Elizabeth McCartney began her federal career with the USGS as a technical point of contact for the National Hydrography Dataset (NHD) where she provided technical support and training to seven states in the creation and management of the NHD products. In March 2013, Elizabeth became the Team Lead for the USGS Volunteered Geographic Information (VGI) project known as The National Map Corps, which supports The National Map and US Topo maps. Her job combines GIS and mapping technology with customer interaction and support, which Elizabeth enjoys tremendously. Ms. McCartney graduated from Jacksonville State University (AL) with a dual undergraduate degree in Biology and Geography in 1996, and a Master's degree in Biology in 1998.
The USGS National Minerals Information Center publishes World Production Tables annually for more than 85 mineral commodities. Some of these USGS Historical Global Statistics are contained in Excel files on the USGS website. Help us visualize these rich spatial and temporal datasets. Create a mapping application that visualizes these statistical datasets on an interactive global map using a color intensity scale that is proportional to the production volume for each country.
Dr. Sophia B Liu is the first interdisciplinary Innovation Specialist at the U.S. Geological Survey (USGS) in the Science and Decisions Center focusing on participatory science and innovation. She is the Co-Chair of the Federal Community of Practice for Crowdsourcing and Citizen Science (CCS), as well as the CCS Agency Coordinator for the USGS and the Department of Interior. She has worked at the USGS National Earthquake Information Center in Colorado, the St. Petersburg Coastal Marine Science Center in Florida, and the Energy, Minerals, and Environmental Health programs at the National Center in Virginia as a USGS Mendenhall Postdoctoral Fellow between 2011 to 2015. Dr. Liu was also awarded a National Science Foundation (NSF) Graduate Research Fellowship in 2006. She received her Ph.D. at the University of Colorado at Boulder in an interdisciplinary program called Technology, Media, and Society researching the use of social media during disasters. She also received a B.A. at the University of California, Irvine and the University of Sussex in the United Kingdom in Social Science specializing in Research and Analytical Methods with two minors in Information and Computer Science and in Digital Arts.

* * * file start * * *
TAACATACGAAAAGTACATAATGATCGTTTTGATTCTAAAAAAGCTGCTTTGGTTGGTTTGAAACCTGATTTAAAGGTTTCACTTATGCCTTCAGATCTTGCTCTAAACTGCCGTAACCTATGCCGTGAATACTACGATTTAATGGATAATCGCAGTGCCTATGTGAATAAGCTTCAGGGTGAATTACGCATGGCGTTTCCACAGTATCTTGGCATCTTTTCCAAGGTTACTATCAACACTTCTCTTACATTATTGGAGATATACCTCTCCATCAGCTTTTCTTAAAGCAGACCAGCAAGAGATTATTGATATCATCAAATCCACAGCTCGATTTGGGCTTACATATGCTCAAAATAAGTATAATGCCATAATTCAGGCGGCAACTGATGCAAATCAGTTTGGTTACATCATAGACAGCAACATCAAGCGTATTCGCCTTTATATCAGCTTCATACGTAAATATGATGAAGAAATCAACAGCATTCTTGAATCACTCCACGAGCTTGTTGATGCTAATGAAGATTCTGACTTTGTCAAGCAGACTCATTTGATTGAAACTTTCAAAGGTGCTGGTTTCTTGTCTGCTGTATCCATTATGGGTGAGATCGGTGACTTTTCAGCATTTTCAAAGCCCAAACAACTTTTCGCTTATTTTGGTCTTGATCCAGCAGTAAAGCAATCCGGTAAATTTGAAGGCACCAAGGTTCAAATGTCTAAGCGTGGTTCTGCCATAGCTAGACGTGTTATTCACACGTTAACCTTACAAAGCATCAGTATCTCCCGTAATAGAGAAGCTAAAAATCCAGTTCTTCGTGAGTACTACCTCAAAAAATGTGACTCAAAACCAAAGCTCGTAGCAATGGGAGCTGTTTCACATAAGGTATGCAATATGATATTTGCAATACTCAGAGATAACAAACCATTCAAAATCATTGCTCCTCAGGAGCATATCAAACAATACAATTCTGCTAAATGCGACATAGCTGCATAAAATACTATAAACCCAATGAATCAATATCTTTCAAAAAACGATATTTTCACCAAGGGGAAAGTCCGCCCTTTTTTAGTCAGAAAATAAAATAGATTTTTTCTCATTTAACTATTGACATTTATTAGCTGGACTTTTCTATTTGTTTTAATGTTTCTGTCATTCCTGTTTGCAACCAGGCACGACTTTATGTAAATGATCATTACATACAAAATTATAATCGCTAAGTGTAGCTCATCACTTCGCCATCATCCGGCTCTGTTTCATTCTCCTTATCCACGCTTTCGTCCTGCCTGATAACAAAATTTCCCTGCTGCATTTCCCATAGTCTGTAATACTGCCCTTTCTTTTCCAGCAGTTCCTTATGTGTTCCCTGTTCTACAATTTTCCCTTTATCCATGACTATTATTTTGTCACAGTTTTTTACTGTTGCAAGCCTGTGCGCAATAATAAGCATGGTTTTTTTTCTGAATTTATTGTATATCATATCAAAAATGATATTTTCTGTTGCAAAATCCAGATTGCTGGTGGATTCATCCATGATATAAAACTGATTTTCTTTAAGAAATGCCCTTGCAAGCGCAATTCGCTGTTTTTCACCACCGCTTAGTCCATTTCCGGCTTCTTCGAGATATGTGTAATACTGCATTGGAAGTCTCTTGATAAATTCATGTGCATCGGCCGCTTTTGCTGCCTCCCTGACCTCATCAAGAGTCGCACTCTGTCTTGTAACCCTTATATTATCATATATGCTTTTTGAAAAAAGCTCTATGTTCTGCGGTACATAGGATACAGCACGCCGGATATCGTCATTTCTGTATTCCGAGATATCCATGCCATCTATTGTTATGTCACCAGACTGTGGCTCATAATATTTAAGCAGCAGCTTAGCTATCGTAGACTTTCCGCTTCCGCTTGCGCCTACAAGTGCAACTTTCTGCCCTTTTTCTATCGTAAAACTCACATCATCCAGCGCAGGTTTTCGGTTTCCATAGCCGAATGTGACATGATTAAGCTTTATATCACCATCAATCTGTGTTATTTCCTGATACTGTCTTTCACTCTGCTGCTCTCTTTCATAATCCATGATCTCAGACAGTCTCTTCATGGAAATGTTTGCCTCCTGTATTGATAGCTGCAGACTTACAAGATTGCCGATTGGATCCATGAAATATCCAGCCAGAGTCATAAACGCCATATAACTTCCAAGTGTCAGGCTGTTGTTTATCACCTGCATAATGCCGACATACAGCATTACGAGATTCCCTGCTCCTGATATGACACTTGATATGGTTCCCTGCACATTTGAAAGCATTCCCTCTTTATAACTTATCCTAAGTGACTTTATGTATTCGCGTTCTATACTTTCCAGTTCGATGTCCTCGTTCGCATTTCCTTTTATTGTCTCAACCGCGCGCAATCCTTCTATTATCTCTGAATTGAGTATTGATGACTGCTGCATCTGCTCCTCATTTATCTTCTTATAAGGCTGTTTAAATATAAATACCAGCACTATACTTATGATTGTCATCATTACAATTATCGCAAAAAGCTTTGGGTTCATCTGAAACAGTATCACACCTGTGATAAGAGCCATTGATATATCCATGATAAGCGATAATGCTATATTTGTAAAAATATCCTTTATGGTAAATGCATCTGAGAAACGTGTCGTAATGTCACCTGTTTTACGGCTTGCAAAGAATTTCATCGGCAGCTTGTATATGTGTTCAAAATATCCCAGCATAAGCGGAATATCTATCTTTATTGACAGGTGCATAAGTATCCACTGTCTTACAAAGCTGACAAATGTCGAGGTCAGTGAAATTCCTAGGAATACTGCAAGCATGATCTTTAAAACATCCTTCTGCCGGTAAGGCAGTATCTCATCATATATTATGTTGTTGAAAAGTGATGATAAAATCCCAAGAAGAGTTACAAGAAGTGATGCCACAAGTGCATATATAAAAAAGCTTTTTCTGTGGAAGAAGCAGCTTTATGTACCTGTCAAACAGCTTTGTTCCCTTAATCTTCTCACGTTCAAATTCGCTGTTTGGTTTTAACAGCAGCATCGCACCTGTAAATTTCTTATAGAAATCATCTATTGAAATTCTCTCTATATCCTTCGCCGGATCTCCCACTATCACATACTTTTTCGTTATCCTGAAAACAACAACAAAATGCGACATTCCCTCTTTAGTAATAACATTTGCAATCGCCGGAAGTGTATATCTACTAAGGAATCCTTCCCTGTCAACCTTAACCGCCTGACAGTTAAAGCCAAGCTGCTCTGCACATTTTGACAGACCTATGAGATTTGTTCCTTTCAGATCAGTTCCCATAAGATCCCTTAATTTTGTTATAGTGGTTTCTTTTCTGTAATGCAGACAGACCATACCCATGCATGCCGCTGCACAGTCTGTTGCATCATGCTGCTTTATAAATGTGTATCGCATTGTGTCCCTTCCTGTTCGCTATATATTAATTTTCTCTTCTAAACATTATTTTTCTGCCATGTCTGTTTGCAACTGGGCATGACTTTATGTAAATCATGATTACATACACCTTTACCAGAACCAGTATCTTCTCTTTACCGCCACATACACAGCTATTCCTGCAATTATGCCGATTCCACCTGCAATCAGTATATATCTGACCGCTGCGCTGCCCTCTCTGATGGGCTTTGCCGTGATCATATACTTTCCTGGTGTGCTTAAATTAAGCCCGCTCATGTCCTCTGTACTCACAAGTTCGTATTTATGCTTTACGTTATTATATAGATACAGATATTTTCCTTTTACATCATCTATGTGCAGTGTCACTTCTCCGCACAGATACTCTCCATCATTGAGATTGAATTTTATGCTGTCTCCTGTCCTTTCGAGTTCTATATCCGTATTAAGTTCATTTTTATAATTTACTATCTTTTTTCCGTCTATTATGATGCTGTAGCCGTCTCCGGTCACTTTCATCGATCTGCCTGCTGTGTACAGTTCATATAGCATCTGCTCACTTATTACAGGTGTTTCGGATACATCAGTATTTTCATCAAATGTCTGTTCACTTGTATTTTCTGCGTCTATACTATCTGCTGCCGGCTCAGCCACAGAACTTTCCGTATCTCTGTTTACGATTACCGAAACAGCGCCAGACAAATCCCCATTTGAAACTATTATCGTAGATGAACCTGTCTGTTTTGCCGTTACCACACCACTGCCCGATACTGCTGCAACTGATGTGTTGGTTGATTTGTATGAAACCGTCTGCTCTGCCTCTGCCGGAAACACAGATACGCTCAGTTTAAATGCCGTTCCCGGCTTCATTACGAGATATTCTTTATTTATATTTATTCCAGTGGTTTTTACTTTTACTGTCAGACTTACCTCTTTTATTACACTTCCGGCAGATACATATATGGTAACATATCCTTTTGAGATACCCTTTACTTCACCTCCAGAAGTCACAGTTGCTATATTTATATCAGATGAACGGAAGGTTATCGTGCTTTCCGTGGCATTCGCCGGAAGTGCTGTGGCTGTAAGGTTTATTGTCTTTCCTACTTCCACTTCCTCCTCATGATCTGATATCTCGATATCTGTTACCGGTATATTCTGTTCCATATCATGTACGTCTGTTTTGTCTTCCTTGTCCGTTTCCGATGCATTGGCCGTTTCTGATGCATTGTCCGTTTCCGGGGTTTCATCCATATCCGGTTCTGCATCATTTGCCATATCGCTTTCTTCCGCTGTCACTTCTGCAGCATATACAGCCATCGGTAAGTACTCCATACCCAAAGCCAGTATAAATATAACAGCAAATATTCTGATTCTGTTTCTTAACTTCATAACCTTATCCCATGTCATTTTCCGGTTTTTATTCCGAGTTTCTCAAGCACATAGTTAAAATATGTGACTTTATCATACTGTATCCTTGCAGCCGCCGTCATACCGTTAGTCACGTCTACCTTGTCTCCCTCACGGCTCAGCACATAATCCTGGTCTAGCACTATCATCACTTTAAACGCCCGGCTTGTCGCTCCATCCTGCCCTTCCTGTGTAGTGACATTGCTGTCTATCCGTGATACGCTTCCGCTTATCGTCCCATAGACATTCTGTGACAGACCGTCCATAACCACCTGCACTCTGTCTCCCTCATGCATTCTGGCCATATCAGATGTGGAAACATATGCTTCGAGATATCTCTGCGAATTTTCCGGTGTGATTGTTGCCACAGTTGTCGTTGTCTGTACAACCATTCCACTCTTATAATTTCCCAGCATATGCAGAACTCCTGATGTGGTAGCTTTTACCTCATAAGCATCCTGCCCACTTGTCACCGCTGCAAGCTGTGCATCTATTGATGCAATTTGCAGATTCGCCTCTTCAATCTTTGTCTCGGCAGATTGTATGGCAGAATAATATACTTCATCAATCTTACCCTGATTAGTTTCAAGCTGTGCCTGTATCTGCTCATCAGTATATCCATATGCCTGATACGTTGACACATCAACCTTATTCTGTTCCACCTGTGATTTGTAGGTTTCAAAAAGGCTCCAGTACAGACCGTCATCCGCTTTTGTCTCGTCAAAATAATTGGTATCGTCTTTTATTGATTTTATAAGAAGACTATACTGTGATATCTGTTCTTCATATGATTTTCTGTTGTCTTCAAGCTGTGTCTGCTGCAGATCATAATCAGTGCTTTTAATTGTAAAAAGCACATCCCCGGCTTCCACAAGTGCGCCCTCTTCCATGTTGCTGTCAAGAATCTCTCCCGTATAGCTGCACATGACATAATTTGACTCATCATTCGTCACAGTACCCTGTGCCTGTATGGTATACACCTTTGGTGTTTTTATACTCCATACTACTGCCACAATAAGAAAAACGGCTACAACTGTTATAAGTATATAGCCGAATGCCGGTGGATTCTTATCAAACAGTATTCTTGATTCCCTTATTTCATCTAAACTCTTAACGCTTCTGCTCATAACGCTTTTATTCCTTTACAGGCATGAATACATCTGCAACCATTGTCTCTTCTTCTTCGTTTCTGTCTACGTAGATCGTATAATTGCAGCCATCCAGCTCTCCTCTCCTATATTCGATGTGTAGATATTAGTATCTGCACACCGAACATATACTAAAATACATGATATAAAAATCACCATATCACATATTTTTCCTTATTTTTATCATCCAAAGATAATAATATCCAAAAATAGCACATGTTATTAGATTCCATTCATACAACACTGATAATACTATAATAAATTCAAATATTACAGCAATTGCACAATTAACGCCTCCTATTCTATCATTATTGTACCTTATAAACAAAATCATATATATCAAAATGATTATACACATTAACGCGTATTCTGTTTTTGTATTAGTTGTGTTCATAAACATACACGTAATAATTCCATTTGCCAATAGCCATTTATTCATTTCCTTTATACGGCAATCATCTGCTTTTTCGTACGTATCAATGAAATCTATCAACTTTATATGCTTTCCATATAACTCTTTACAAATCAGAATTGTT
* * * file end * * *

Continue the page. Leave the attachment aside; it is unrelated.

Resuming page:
Built on an open-source mapping platform, TopoView is an experimental interface that lets users quickly discover and interact with the historical topographic mapping collection. Interface builds are driven by user feedback and collaboration with a community of users. The goal of the project is to leverage contemporary open source mapping libraries and promote module re-use in other mapping applications within (and outside) the agency.
Chris Garrity serves as a Geographic Information Science lead on a variety of projects throughout the USGS. He works in the Energy & Minerals mission area and provides leadership and strategic direction for a broad set of geospatial related initiatives across mission areas. He has a background in GIS, cartographic design, development, remote sensing, and geospatial data analysis. He served as the development lead for the TopoView project.
The Land Change Science Program of the USGS manages a number of geospatial datasets characterizing environmental conditions of the US and the world. These datasets are created from remotely sensed imagery and are freely available via the internet. They enable researchers to assess environmental conditions, monitor climate change and conduct natural resource assessments.
Jonathan H. Smith is the Program Coordinator of the Land Change Science Program in the Climate and Land Use Change of the USGS. He manages a scientific research program focusing on the causes of landscape change, including climate change, and its impacts on both natural and human processes. Before working for the USGS, he was employed by the Environmental Protection Agency at the National Center for Environmental Research in Washington DC and the Office of Research and Development’s Landscape Characterization Branch in Research Triangle Park, NC. While with the EPA, he conducted research analyzing the causes of water quality impairments and the accuracy of land cover classifications. Prior to working for the EPA, he was on the geography faculty of the University of Wisconsin at Whitewater and was an officer in the US Navy. He obtained a B.S. degree in biology from Brooklyn College, a M.S. in resource management from the College of Environmental Science and Forestry in Syracuse NY and a Ph.D. in geography from the University of Georgia.